But to pretend there’s such a thing as journalism without advocacy is just silly; nobody in this business really takes that concept seriously. “Objectivity” is a fairy tale invented purely for the consumption of the credulous public, sort of like the Santa Claus myth. Obviously, journalists can strive to be balanced and objective, but that’s all it is, striving.

— Matt Taibbi, Hey MSM, All Journalism is Advocacy Journalism, Rolling Stone.

Spongebob Learns a Lesson in Journalism Ethics
Well this might be the best episode of Spongebob Squarepants ever. You can watch the whole thing here.
If you don’t, here’s the spoiler version:
Mr. Krabs starts his own newspaper, The Krabby Kronicle, and makes Spongebob a reporter. But Mr. Krabs wants some embellishment in the stories. He says:

SpongeBob, what’s the meaning of this? ‘LOCAL RESIDENT WATCHES POLE’? No one’s going to pay to read this malarky. When you write these stories, you’ve got to use a little imagination, boy. Maybe instead of “Man Watches Pole,” you could say something like, “Man Marries Pole.” Then you could alter the photo a little to fit the headline…

After which Spongebob’s readers get angry at his yellow journalism and he ends up teaching his publisher a lesson.
Image: Screenshot from the episode.
H/T: Romenesko for the find.

Spongebob Learns a Lesson in Journalism Ethics

Well this might be the best episode of Spongebob Squarepants ever. You can watch the whole thing here.

If you don’t, here’s the spoiler version:

Mr. Krabs starts his own newspaper, The Krabby Kronicle, and makes Spongebob a reporter. But Mr. Krabs wants some embellishment in the stories. He says:

SpongeBob, what’s the meaning of this? ‘LOCAL RESIDENT WATCHES POLE’? No one’s going to pay to read this malarky. When you write these stories, you’ve got to use a little imagination, boy. Maybe instead of “Man Watches Pole,” you could say something like, “Man Marries Pole.” Then you could alter the photo a little to fit the headline…

After which Spongebob’s readers get angry at his yellow journalism and he ends up teaching his publisher a lesson.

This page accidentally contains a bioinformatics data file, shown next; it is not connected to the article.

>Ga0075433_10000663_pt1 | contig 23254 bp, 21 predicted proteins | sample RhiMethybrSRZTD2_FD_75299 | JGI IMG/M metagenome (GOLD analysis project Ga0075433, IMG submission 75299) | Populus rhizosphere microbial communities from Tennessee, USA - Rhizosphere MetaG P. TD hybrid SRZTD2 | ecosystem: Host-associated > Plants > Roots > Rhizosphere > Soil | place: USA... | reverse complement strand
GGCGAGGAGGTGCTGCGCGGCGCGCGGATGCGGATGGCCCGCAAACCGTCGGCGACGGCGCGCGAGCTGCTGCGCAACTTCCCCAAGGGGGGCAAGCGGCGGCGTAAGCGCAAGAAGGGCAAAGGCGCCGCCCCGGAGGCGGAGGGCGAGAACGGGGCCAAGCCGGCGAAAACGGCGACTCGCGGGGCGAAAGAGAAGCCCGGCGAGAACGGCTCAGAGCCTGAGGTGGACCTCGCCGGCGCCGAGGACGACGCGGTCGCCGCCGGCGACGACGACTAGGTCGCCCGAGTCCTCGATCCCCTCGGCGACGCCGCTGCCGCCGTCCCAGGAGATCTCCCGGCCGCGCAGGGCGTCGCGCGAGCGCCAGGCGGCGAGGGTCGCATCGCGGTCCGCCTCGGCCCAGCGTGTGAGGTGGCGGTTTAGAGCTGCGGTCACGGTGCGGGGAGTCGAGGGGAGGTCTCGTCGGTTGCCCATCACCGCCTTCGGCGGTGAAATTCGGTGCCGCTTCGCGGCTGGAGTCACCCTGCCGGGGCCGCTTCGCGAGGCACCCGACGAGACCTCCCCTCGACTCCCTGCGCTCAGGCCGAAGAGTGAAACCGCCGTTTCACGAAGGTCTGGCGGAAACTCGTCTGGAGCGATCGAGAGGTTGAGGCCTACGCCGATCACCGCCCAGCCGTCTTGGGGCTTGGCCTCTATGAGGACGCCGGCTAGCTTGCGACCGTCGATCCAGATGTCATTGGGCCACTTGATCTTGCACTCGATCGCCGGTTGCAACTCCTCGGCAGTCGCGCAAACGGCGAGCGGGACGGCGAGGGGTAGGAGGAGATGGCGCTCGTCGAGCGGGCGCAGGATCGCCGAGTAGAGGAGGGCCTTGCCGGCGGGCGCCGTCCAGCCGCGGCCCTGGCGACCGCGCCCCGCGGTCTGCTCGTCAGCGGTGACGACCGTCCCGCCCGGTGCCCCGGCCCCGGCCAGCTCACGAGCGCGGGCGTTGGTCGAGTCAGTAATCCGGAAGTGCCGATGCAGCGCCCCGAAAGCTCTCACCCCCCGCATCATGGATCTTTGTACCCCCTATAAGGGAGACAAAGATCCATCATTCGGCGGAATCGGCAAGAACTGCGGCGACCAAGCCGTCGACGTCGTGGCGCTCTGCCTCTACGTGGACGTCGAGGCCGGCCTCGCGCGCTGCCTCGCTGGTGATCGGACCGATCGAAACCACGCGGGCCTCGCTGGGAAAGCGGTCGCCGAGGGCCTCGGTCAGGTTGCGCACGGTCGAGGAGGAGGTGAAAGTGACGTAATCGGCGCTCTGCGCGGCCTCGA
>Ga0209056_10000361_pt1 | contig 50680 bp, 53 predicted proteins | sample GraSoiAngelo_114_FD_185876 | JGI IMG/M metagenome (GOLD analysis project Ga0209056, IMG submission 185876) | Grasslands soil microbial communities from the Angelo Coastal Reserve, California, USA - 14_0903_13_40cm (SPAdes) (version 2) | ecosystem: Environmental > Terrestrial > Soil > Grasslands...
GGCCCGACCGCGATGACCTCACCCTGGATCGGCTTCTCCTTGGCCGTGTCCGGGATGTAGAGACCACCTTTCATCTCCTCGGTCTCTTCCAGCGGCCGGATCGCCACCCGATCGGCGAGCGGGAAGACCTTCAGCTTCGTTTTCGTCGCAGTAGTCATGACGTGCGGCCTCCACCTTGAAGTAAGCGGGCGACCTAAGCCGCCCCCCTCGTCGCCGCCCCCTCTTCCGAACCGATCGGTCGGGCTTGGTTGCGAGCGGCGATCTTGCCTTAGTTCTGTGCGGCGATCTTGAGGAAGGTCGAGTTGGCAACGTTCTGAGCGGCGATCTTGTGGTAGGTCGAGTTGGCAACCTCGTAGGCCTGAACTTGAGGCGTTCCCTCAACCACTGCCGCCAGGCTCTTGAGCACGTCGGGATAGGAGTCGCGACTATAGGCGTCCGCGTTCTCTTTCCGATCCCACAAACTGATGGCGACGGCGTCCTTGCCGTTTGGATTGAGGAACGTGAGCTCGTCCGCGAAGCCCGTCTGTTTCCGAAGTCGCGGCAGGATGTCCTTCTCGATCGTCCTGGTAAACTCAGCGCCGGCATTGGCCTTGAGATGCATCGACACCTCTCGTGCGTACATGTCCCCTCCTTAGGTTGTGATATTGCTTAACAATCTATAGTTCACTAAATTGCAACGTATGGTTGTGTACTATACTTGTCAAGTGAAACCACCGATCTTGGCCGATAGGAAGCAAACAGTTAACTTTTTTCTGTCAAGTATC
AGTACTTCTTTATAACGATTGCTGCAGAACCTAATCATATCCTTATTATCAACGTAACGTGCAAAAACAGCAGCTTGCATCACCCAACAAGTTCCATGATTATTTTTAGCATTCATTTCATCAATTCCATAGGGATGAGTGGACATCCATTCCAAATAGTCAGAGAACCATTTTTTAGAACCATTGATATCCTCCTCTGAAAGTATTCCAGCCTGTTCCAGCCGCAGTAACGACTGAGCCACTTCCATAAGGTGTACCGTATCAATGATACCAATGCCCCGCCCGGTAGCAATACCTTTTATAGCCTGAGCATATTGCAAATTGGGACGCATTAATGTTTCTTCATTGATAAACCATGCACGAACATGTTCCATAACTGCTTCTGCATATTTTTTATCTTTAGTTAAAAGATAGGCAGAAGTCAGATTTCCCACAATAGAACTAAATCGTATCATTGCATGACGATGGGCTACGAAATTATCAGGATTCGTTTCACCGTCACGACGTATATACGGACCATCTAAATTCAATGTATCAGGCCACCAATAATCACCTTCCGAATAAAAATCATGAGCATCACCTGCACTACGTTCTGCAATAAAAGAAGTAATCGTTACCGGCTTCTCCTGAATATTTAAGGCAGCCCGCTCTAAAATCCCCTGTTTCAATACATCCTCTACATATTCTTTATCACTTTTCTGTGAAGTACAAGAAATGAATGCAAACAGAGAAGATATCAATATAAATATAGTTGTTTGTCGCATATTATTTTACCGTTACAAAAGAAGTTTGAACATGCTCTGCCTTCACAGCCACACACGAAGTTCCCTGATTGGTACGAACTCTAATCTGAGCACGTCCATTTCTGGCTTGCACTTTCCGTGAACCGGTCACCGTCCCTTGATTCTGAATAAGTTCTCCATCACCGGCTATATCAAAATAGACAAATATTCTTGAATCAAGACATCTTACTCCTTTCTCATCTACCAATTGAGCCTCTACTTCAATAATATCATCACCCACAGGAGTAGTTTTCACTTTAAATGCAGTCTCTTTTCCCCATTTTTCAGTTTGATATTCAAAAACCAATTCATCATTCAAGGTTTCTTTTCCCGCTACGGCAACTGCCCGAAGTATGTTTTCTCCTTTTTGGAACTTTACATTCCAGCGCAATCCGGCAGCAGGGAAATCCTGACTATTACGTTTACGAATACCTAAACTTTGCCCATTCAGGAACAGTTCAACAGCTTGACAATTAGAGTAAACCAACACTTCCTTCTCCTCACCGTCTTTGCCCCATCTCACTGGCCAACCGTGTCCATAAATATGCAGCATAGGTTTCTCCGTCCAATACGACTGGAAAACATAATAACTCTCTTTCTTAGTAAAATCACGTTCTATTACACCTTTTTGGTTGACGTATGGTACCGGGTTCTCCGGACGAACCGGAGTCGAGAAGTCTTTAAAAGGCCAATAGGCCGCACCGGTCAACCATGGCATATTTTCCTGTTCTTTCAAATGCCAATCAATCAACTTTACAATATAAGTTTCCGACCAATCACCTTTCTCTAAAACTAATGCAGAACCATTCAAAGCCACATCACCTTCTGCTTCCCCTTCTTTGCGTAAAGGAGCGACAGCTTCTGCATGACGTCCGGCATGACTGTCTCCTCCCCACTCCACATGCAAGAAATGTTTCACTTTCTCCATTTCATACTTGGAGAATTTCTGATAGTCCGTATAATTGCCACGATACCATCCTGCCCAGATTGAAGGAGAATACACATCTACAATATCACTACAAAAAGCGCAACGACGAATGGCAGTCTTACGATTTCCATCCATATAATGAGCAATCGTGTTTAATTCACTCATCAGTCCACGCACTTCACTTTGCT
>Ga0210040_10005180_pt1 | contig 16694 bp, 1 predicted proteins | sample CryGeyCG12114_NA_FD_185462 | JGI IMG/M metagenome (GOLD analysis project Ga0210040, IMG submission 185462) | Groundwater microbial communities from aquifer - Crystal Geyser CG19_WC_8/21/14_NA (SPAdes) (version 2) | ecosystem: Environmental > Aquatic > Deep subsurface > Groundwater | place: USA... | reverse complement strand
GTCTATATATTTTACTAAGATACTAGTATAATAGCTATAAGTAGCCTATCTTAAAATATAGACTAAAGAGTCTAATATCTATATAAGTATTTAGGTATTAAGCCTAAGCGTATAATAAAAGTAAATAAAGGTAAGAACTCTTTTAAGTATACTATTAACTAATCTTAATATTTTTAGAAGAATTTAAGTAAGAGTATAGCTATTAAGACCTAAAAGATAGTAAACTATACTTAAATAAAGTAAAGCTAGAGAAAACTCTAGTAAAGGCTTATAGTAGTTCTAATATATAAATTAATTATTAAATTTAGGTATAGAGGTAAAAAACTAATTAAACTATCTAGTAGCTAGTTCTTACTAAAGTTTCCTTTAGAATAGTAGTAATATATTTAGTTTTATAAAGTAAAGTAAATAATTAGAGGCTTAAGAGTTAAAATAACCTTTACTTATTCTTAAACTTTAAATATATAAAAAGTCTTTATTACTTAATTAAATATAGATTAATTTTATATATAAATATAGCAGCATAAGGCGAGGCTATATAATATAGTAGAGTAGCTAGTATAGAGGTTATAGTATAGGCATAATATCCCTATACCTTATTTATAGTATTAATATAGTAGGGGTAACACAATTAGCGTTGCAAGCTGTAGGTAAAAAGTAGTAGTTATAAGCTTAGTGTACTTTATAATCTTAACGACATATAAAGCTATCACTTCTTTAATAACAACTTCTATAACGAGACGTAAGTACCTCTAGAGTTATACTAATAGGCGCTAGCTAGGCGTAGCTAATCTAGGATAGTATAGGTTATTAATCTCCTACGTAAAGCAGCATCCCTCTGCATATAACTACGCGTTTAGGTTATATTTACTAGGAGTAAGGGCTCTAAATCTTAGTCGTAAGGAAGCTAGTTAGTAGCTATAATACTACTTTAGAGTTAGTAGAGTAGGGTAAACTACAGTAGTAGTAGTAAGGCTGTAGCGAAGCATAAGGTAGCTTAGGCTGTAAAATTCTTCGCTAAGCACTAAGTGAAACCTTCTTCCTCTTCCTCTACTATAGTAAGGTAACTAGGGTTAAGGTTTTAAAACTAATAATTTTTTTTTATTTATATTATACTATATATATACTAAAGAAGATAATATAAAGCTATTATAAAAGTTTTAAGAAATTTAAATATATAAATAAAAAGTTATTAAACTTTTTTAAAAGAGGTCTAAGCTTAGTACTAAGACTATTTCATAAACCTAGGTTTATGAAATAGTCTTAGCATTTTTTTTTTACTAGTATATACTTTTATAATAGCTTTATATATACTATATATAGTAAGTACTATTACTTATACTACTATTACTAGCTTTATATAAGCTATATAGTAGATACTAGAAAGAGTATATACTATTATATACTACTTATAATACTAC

Image: Screenshot from the episode.

H/T: Romenesko for the find.

Do not use illegal as a noun, and avoid the sinister-sounding alien.

A new entry in The New York Times’ stylebook on “illegal immigrant”.

Background:

On Tuesday afternoon, a group of advocates against the use of the term “illegal immigrant” gathered outside The New York Times building in Times Square to deliver a petition of protest. Organizers said the petition, which asked the paper to stop using the phrase contained more than 70,000 signatures collected online.

And here is the new entry, (by way of Poynter, if you’re looking for context):

illegal immigrant may be used to describe someone who enters, lives in or works in the United States without proper legal authorization. But be aware that in the debate over immigration, some people view it as loaded or offensive. Without taking sides or resorting to euphemism, consider alternatives when appropriate to explain the specific circumstances of the person in question, or to focus on actions: who crossed the border illegallywho overstayed a visawho is not authorized to work in this country.

Unauthorized is also an acceptable description, though it has a bureaucratic tone. Undocumented is the term preferred by many immigrants and their advocates, but it has a flavor of euphemism and should be used with caution outside quotations. Illegal immigration, because it describes the issue rather than an individual, is less likely thanillegal immigrant to be seen as troubling.